3. Robert J. LaLonde, 1995. "The Promise of Public Sector-Sponsored Training Programs," Journal of Economic Perspectives, American Economic Association, vol. 9(2), pages 149-168, Spring.
  4. Bassi, Laurie J, 1984. "Estimating the Effect of Training Programs with Non-Random Selection," The Review of Economics and Statistics, MIT Press, vol. 66(1), pages 36-43, February.
Full references (including those not matched with items on IDEAS)

Citations

Citations are extracted by the CitEc Project, subscribe to its RSS feed for this item.
as in new window

Cited by:
  1. Jeffrey Smith, 2000. "A Critical Survey of Empirical Methods for Evaluating Active Labor Market Policies," UWO Department of Economics Working Papers 20006, University of Western Ontario, Department of Economics.
  2. Mitali Das, 2000. "Instrumental Variables Estimation of Nonparametric Models with Discrete Endogenous Regressors," Econometric Society World Congress 2000 Contributed Papers 1008, Econometric Society.
  3. Hunt Allcott, 2012. "Site Selection Bias in Program Evaluation," NBER Working Papers 18373, National Bureau of Economic Research, Inc.
  4. Rajeev Dehejia, 2000. "Was There a Riverside Miracle? A Framework for Evaluating Multi-Site Programs," NBER Working Papers 7844, National Bureau of Economic Research, Inc.
  5. Fröhlich, Markus & Lechner, Michael, 2004. "Regional Treatment Intensity as an Instrument for the Evaluation of Labour Market Policies," CEPR Discussion Papers 4304, C.E.P.R. Discussion Papers.
  6. Carolyn Heinrich & Jeffrey Wenger, 2002. "The Economic Contributions of James J. Heckman and Daniel L. McFadden," Review of Political Economy, Taylor & Francis Journals, vol. 14(1), pages 69-89.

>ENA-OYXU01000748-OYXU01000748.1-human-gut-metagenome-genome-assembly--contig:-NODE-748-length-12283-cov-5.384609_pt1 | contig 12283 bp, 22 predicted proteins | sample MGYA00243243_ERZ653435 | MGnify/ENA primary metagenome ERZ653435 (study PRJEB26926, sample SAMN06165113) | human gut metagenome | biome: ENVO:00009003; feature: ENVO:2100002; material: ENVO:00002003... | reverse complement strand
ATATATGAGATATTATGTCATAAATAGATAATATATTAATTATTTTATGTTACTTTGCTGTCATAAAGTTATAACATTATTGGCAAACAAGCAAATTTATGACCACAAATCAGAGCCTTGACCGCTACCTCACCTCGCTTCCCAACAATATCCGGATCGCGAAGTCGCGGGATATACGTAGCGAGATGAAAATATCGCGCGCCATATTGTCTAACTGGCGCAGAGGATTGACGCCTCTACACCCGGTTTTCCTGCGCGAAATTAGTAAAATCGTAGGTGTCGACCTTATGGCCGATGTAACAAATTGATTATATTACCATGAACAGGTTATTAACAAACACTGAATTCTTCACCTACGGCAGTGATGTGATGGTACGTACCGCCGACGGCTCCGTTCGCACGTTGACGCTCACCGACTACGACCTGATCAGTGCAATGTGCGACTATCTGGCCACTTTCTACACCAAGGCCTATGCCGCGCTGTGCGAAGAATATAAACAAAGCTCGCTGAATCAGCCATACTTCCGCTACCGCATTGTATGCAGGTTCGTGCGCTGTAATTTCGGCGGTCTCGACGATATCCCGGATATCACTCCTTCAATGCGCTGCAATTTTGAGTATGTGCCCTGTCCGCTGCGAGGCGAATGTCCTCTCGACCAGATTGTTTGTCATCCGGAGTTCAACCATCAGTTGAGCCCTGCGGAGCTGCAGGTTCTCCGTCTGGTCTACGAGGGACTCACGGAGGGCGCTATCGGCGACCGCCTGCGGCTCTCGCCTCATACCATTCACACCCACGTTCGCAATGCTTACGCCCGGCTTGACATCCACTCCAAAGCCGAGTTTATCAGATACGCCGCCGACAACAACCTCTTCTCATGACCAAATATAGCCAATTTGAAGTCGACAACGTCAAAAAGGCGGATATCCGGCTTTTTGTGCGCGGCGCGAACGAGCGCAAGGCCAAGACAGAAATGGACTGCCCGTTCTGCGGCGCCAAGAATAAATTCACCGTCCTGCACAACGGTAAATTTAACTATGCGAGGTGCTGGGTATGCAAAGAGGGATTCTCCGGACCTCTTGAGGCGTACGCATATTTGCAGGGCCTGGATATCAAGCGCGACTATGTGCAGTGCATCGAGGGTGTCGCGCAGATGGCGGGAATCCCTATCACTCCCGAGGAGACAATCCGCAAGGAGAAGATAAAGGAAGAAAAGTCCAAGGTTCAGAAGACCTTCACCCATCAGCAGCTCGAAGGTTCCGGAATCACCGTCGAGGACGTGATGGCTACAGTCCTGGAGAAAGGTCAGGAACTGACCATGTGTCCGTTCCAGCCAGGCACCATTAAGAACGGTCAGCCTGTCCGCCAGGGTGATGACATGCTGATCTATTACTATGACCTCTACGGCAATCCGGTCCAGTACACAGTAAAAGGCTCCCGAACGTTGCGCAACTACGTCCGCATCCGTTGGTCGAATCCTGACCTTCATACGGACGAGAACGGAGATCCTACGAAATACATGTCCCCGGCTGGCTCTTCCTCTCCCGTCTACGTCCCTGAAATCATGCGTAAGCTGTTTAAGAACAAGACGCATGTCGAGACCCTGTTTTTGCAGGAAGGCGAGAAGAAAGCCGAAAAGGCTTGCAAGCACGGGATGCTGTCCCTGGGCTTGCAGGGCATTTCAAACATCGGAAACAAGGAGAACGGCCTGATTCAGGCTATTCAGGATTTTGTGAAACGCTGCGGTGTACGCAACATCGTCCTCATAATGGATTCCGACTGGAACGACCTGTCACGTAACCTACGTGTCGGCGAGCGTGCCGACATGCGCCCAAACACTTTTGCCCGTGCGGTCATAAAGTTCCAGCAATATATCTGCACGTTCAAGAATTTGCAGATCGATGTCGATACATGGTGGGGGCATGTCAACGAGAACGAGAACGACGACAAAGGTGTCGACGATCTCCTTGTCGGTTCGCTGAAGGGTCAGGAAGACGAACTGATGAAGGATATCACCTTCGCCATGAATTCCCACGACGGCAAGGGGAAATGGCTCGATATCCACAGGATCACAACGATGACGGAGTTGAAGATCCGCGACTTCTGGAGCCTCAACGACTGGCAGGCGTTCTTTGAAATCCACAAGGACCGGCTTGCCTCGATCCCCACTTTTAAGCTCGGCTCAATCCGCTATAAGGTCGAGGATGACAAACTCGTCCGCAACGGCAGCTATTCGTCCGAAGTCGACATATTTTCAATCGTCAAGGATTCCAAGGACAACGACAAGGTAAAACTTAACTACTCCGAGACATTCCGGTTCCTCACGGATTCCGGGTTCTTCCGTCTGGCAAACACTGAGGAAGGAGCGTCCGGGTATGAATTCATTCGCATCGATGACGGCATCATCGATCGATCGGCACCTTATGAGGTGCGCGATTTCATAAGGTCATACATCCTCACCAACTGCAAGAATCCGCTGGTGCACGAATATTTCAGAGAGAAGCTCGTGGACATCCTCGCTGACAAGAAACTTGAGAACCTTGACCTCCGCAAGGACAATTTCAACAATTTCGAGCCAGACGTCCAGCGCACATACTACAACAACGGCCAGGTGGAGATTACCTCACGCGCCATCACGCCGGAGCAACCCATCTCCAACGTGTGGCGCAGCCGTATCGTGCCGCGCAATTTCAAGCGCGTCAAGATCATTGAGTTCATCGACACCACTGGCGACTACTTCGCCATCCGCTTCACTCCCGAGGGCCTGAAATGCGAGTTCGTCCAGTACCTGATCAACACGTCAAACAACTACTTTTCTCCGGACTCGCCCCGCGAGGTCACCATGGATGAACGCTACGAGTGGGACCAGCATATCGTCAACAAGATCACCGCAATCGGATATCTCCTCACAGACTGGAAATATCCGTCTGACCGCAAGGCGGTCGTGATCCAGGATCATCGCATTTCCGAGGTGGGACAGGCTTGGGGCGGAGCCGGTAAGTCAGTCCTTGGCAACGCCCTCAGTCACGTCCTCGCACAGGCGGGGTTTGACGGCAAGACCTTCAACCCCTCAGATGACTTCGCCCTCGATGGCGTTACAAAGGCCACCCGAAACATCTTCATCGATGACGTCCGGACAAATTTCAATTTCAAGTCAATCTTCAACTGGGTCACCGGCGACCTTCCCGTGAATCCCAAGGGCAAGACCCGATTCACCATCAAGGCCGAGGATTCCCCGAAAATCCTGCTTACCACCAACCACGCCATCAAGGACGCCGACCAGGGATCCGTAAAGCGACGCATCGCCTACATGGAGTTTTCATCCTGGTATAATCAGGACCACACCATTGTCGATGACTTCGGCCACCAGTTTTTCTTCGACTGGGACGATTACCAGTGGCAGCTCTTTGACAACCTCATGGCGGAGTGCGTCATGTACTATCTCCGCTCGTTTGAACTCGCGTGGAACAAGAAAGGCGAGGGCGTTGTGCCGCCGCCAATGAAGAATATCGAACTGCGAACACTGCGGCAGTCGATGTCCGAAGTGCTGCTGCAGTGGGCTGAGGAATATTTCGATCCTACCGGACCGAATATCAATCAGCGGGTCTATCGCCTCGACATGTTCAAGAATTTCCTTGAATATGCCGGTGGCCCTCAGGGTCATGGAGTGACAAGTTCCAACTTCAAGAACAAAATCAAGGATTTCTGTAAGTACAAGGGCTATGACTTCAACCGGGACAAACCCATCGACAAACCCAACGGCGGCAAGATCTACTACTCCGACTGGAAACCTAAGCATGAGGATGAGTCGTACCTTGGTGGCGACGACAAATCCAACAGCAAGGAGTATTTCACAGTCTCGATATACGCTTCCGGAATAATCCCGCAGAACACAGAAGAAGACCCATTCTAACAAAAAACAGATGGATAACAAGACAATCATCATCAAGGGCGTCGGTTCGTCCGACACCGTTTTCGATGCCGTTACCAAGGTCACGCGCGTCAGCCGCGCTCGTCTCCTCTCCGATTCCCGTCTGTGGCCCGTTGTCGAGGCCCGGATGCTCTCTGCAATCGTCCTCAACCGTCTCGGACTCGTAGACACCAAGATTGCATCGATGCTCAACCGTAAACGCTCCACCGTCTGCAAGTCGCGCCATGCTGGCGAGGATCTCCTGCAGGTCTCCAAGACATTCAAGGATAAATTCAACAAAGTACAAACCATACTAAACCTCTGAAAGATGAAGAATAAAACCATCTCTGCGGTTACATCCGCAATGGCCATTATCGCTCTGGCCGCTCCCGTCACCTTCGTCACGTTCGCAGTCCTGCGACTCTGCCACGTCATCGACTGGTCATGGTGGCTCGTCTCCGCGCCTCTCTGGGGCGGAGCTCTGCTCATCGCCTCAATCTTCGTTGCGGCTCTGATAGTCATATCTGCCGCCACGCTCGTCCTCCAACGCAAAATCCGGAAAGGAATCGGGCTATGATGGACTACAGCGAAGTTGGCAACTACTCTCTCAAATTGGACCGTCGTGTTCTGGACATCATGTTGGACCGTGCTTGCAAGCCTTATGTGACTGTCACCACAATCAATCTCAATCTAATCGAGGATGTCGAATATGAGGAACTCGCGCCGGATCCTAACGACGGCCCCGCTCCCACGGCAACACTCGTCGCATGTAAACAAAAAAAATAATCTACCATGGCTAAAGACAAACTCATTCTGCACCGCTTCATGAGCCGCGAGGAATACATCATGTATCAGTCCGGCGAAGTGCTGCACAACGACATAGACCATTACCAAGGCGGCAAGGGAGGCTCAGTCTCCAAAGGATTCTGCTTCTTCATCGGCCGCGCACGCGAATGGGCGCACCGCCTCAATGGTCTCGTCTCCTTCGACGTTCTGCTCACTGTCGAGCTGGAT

7. Dolton, Peter & Smith, Jeffrey A., 2011. "The Impact of the UK New Deal for Lone Parents on Benefit Receipt," IZA Discussion Papers 5491, Institute for the Study of Labor (IZA).

Lists

This item is not listed on Wikipedia, on a reading list or among the top items on IDEAS.

Statistics

Access and download statistics

Corrections

When requesting a correction, please mention this item's handle: RePEc:nbr:nberwo:6105. See general information about how to correct material in RePEc.

For technical questions regarding this item, or to correct its authors, title, abstract, bibliographic or download information, contact: ().

If you have authored this item and are not yet registered with RePEc, we encourage you to do it here. This allows to link your profile to this item. It also allows you to accept potential citations to this item that we are uncertain about.

If references are entirely missing, you can add them using this form.

If the full references list an item that is present in RePEc, but the system did not link to it, you can help with this form.

If you know of missing items citing this one, you can help us creating those links by adding the relevant references in the same way as above, for each refering item. If you are a registered author of this item, you may also want to check the "citations" tab in your profile, as there may be some citations waiting for confirmation.

Please note that corrections may take a couple of weeks to filter through the various RePEc services.